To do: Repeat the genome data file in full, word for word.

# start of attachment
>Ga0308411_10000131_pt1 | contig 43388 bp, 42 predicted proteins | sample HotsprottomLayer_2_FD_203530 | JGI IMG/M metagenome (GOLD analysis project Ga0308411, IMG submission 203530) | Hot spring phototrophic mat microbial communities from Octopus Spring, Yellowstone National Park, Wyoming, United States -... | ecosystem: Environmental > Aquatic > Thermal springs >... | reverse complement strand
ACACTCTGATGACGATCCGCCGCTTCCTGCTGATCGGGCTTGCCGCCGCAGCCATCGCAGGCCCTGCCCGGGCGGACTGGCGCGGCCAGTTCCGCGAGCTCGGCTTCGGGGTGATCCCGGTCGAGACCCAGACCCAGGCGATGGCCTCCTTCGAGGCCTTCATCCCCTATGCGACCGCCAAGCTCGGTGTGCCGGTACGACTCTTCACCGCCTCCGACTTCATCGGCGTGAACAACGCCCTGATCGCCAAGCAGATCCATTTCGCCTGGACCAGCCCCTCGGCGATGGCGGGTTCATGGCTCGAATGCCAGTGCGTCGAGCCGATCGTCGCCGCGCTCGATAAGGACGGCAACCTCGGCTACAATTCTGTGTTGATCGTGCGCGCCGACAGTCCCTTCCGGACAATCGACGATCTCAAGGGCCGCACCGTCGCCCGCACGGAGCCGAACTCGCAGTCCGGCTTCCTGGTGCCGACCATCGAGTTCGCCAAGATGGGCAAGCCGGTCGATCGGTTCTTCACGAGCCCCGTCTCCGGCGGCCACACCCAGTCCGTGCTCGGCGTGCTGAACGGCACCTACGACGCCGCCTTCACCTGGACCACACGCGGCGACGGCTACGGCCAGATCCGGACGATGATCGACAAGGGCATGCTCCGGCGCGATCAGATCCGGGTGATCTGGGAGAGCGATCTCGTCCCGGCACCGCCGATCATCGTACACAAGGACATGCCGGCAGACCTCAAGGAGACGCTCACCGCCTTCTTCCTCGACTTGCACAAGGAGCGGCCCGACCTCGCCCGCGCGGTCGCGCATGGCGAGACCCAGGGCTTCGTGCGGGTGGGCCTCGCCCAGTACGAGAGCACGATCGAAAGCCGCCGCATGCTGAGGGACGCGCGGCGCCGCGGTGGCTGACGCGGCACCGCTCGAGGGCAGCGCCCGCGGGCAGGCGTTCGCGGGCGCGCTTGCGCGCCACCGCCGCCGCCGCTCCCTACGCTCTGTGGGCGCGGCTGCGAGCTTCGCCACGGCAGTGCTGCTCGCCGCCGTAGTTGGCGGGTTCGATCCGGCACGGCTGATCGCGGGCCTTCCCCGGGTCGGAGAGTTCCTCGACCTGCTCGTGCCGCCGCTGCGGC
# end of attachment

>Ga0308411_10000131_pt1 | contig 43388 bp, 42 predicted proteins | sample HotsprottomLayer_2_FD_203530 | JGI IMG/M metagenome (GOLD analysis project Ga0308411, IMG submission 203530) | Hot spring phototrophic mat microbial communities from Octopus Spring, Yellowstone National Park, Wyoming, United States -... | ecosystem: Environmental > Aquatic > Thermal springs >... | reverse complement strand
ACACTCTGATGACGATCCGCCGCTTCCTGCTGATCGGGCTTGCCGCCGCAGCCATCGCAGGCCCTGCCCGGGCGGACTGGCGCGGCCAGTTCCGCGAGCTCGGCTTCGGGGTGATCCCGGTCGAGACCCAGACCCAGGCGATGGCCTCCTTCGAGGCCTTCATCCCCTATGCGACCGCCAAGCTCGGTGTGCCGGTACGACTCTTCACCGCCTCCGACTTCATCGGCGTGAACAACGCCCTGATCGCCAAGCAGATCCATTTCGCCTGGACCAGCCCCTCGGCGATGGCGGGTTCATGGCTCGAATGCCAGTGCGTCGAGCCGATCGTCGCCGCGCTCGATAAGGACGGCAACCTCGGCTACAATTCTGTGTTGATCGTGCGCGCCGACAGTCCCTTCCGGACAATCGACGATCTCAAGGGCCGCACCGTCGCCCGCACGGAGCCGAACTCGCAGTCCGGCTTCCTGGTGCCGACCATCGAGTTCGCCAAGATGGGCAAGCCGGTCGATCGGTTCTTCACGAGCCCCGTCTCCGGCGGCCACACCCAGTCCGTGCTCGGCGTGCTGAACGGCACCTACGACGCCGCCTTCACCTGGACCACACGCGGCGACGGCTACGGCCAGATCCGGACGATGATCGACAAGGGCATGCTCCGGCGCGATCAGATCCGGGTGATCTGGGAGAGCGATCTCGTCCCGGCACCGCCGATCATCGTACACAAGGACATGCCGGCAGACCTCAAGGAGACGCTCACCGCCTTCTTCCTCGACTTGCACAAGGAGCGGCCCGACCTCGCCCGCGCGGTCGCGCATGGCGAGACCCAGGGCTTCGTGCGGGTGGGCCTCGCCCAGTACGAGAGCACGATCGAAAGCCGCCGCATGCTGAGGGACGCGCGGCGCCGCGGTGGCTGACGCGGCACCGCTCGAGGGCAGCGCCCGCGGGCAGGCGTTCGCGGGCGCGCTTGCGCGCCACCGCCGCCGCCGCTCCCTACGCTCTGTGGGCGCGGCTGCGAGCTTCGCCACGGCAGTGCTGCTCGCCGCCGTAGTTGGCGGGTTCGATCCGGCACGGCTGATCGCGGGCCTTCCCCGGGTCGGAGAGTTCCTCGACCTGCTCGTGCCGCCGCTGCGGC